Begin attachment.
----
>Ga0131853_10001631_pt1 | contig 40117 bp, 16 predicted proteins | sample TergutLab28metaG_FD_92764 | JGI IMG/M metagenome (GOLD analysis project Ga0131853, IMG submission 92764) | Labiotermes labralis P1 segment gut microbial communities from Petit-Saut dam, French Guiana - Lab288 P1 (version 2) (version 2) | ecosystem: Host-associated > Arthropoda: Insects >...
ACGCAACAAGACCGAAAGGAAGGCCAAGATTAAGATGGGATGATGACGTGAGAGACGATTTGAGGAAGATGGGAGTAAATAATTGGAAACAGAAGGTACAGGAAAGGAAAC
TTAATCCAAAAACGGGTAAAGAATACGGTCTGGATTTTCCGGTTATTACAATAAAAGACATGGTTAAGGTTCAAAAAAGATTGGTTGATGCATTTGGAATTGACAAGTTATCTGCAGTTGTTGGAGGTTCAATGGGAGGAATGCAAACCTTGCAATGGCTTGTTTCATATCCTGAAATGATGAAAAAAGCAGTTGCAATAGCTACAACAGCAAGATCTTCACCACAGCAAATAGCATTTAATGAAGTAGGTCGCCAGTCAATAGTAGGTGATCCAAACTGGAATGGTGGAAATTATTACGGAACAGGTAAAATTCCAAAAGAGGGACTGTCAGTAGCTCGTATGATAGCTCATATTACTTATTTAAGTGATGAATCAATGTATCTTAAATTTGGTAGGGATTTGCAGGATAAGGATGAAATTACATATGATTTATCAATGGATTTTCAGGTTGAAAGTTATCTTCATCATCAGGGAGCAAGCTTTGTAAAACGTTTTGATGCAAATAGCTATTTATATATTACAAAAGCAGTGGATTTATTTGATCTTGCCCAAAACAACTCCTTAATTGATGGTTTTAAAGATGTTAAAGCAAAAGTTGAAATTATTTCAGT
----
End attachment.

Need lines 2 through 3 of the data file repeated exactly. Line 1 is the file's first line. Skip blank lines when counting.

ACGCAACAAGACCGAAAGGAAGGCCAAGATTAAGATGGGATGATGACGTGAGAGACGATTTGAGGAAGATGGGAGTAAATAATTGGAAACAGAAGGTACAGGAAAGGAAAC
TTAATCCAAAAACGGGTAAAGAATACGGTCTGGATTTTCCGGTTATTACAATAAAAGACATGGTTAAGGTTCAAAAAAGATTGGTTGATGCATTTGGAATTGACAAGTTATCTGCAGTTGTTGGAGGTTCAATGGGAGGAATGCAAACCTTGCAATGGCTTGTTTCATATCCTGAAATGATGAAAAAAGCAGTTGCAATAGCTACAACAGCAAGATCTTCACCACAGCAAATAGCATTTAATGAAGTAGGTCGCCAGTCAATAGTAGGTGATCCAAACTGGAATGGTGGAAATTATTACGGAACAGGTAAAATTCCAAAAGAGGGACTGTCAGTAGCTCGTATGATAGCTCATATTACTTATTTAAGTGATGAATCAATGTATCTTAAATTTGGTAGGGATTTGCAGGATAAGGATGAAATTACATATGATTTATCAATGGATTTTCAGGTTGAAAGTTATCTTCATCATCAGGGAGCAAGCTTTGTAAAACGTTTTGATGCAAATAGCTATTTATATATTACAAAAGCAGTGGATTTATTTGATCTTGCCCAAAACAACTCCTTAATTGATGGTTTTAAAGATGTTAAAGCAAAAGTTGAAATTATTTCAGT